Abstracts of Posters Presented at the International Anesthesia Research Society; 72nd Clinical and Scientific Congress; Orlando, FL; March 7-11, 1998: Anesthesia/OR Economics
INTRODUCTION: Efficient scheduling of elective surgeries in a hospital is complicated by the variability inherent in surgical procedures, so that accurate modeling of time distributions is the essential first step in constructing a scheduling system. In the literature, both normal  and lognormal  distributions have been proposed for describing surgical times. In this study, we fitted lognormal distributions to surgeries characterized by single Current Procedural Terminology (CPT) codes and tested the goodness of those fits statistically to determine whether the lognormal is a suitable model for predicting the duration of surgical procedures.
METHODS: We reviewed all surgical cases performed at a large teaching hospital over a 6 year period (46,317 surgical cases and 5,122 different procedures). Each procedure was categorized by CPT code and type of anesthesia and then fitted to a lognormal distribution. 1956 procedures were omitted due to insufficient surgical cases. Closeness of fit to a lognormal distribution was tested using Lilliefors tests and the results categorized as no fit (P <0.01), poor fit (0.01 <or=to P <0.1), and good fit (P >or=to 0.1). To examine the effect of sample size on goodness of fit, the data were further segmented by sample size into small (n < 30), medium (30 <or=to n < 200), and large (n >or=to 200) groups. Chi-square tests were used to determine whether goodness of fit was independent of sample size by category. We analyzed both surgical times (ST) and total times (TT) with similar results.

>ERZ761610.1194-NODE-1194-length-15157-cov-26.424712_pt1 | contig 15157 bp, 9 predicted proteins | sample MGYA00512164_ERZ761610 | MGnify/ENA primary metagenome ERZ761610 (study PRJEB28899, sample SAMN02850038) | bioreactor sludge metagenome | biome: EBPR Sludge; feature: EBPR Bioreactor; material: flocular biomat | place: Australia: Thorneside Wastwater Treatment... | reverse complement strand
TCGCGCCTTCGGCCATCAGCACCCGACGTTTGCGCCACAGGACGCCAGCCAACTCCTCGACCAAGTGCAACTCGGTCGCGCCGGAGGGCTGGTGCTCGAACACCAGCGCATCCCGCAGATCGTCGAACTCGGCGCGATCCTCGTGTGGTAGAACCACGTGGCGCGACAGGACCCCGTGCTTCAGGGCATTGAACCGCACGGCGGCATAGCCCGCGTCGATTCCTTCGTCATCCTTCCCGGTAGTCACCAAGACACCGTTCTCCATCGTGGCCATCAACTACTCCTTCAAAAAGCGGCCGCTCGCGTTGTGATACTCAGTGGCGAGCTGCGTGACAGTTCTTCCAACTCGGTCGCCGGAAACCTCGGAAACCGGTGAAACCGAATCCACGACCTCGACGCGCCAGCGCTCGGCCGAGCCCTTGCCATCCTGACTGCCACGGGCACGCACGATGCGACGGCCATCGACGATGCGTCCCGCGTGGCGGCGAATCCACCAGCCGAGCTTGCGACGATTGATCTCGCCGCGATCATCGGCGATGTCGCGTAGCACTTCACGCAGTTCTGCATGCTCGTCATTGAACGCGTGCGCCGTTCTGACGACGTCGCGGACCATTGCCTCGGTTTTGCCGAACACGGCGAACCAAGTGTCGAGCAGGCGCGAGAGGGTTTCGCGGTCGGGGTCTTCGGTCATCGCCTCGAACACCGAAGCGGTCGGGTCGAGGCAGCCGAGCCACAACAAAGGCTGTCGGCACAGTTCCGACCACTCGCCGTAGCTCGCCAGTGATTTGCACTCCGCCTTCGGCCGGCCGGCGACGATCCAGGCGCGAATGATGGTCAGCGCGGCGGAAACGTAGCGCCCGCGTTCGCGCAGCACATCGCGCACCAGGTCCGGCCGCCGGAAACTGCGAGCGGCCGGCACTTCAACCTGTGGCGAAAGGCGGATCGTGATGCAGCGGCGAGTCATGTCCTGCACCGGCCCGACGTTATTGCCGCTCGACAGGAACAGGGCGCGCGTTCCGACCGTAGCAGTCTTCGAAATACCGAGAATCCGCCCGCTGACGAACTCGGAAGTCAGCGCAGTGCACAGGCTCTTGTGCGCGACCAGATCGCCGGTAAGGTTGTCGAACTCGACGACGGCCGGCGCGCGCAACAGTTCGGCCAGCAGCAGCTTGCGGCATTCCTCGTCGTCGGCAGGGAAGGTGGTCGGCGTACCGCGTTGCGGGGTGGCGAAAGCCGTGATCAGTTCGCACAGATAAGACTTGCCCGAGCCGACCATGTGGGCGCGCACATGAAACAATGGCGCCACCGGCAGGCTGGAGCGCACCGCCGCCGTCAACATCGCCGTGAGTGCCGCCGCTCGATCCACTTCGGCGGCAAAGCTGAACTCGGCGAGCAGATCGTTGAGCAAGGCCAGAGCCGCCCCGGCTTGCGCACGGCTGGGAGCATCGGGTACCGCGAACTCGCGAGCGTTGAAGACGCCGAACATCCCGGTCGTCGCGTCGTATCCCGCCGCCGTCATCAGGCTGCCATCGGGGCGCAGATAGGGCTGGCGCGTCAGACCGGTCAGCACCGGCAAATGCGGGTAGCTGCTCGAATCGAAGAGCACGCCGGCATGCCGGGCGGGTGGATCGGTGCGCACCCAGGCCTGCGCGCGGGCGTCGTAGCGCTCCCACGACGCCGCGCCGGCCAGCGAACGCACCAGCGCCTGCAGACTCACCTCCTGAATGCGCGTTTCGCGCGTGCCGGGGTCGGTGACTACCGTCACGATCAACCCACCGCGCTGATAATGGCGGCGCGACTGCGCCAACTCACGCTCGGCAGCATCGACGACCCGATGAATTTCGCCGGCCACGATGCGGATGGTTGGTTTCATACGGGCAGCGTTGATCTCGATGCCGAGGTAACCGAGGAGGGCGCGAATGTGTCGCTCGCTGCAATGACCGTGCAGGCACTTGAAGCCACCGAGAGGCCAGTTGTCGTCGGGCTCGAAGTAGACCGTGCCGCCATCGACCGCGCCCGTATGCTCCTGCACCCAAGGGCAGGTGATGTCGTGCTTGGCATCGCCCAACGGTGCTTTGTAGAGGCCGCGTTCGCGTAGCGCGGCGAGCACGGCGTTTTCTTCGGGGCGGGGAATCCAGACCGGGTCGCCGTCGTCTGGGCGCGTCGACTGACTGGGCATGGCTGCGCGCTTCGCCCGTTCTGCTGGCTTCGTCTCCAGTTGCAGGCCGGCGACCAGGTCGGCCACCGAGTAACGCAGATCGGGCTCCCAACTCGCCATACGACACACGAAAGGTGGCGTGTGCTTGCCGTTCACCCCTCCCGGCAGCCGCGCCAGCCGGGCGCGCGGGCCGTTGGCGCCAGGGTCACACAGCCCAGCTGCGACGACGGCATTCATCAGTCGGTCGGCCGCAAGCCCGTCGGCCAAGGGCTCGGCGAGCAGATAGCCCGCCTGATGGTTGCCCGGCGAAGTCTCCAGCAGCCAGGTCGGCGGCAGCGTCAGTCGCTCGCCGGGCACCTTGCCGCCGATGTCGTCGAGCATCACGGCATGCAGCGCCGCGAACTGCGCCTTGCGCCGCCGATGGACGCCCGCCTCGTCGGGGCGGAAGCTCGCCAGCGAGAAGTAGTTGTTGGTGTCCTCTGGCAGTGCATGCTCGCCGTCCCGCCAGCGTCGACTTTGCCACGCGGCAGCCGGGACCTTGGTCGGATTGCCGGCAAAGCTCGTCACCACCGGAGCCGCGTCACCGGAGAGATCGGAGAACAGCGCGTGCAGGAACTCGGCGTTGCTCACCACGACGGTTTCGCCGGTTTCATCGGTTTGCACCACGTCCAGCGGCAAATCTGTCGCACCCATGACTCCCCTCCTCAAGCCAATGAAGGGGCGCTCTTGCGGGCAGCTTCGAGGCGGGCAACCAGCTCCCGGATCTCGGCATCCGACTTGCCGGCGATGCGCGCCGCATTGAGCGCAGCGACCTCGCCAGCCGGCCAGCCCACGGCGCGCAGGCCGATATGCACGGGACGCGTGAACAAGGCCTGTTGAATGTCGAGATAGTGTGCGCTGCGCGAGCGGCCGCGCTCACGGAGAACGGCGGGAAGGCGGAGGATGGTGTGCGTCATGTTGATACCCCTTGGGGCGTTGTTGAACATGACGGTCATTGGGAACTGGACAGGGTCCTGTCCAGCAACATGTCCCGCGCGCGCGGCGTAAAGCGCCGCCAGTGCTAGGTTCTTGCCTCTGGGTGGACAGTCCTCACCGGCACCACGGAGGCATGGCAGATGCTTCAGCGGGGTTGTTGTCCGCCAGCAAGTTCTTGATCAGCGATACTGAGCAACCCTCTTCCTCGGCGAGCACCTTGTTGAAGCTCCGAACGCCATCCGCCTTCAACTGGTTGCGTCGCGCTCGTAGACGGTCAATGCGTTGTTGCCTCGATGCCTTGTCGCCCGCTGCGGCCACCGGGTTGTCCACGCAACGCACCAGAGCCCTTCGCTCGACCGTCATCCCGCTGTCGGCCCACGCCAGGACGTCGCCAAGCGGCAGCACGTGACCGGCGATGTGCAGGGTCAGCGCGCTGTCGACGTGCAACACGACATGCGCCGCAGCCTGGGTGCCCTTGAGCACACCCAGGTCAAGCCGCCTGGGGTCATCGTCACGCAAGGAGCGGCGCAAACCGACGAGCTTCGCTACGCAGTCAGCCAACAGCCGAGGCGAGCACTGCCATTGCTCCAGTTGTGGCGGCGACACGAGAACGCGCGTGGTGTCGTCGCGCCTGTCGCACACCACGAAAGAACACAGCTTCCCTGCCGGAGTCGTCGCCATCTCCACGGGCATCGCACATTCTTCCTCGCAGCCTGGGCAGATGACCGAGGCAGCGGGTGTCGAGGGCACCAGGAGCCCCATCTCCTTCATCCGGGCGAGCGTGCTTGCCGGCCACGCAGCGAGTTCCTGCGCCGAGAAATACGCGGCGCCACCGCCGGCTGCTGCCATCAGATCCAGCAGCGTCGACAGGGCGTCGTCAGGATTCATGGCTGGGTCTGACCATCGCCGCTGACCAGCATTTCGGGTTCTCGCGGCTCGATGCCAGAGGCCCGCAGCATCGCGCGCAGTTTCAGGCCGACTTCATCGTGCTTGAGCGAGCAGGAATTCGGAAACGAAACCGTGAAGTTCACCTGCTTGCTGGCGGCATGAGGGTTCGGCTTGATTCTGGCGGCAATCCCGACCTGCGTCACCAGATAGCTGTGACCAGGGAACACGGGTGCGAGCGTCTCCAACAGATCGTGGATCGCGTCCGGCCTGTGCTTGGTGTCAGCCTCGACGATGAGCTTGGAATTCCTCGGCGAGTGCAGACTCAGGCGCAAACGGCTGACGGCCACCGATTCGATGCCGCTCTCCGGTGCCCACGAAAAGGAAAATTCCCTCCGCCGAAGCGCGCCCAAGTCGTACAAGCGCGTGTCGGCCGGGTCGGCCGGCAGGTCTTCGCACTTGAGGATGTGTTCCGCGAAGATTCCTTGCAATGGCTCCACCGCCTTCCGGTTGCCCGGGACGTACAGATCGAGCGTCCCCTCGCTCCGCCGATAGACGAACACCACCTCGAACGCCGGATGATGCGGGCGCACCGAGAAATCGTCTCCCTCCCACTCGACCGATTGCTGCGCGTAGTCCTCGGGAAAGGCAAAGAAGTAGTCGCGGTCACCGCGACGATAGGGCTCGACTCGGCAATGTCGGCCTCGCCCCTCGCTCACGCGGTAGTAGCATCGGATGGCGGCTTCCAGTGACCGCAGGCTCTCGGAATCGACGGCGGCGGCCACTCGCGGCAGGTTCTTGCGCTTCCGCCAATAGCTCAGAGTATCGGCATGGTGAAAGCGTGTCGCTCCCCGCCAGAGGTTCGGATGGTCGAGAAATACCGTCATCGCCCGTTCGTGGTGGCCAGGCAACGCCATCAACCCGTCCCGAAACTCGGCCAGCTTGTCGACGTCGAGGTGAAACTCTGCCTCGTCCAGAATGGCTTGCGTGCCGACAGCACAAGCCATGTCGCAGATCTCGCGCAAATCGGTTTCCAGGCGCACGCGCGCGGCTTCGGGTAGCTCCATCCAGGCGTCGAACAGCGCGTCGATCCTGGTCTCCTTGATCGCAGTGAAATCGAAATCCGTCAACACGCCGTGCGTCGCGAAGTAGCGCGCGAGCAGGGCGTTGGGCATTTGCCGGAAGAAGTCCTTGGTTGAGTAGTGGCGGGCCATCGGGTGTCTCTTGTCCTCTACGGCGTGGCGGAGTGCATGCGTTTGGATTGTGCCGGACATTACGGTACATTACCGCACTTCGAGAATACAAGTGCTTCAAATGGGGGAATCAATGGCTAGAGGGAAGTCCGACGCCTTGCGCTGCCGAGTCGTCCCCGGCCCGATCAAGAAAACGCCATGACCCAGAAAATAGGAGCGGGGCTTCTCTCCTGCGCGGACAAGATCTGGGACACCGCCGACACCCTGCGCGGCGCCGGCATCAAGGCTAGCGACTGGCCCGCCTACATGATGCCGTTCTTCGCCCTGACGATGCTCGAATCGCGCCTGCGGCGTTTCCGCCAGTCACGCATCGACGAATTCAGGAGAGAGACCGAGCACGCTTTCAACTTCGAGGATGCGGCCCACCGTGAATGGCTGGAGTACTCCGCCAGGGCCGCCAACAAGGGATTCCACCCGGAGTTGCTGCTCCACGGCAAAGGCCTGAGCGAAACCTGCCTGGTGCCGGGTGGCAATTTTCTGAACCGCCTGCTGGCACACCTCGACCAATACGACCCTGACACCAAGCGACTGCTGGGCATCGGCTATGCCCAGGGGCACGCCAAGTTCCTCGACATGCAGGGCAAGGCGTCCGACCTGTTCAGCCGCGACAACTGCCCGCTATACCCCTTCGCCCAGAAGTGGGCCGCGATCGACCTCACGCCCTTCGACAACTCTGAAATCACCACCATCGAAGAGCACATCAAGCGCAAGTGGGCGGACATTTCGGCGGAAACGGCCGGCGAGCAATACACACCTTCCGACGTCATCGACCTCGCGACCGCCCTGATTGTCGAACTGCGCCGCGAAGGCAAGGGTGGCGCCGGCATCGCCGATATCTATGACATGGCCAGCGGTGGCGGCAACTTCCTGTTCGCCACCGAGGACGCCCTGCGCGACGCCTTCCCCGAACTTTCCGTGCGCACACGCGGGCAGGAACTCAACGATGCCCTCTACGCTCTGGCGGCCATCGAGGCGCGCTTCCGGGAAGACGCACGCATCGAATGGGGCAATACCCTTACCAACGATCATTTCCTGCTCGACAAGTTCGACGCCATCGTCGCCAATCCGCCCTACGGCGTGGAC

RESULTS: Good fits were obtained for lognormal distributions for the majority of procedures for ST and TT. The goodness of fit to lognormals was dependent on sample size with good fits for 91% of small and 60% of medium sized samples. Only 21% of samples with n > 200 fit for ST. Chi-square tests for independence showed dependence of the fit on sample size by category (P < 0.00).
CONCLUSIONS: ST and TT data were best fit to the lognormal model for the majority of procedures with small and medium sized samples. Procedures with large sample sizes were not as well modeled as smaller samples. Our findings are important because they confirm that a lognormal model, supported by adequate data could be used to model surgical time durations. Good models of time durations are essential for better scheduling systems. Better scheduling systems can increase operational efficiency. (Table 1)
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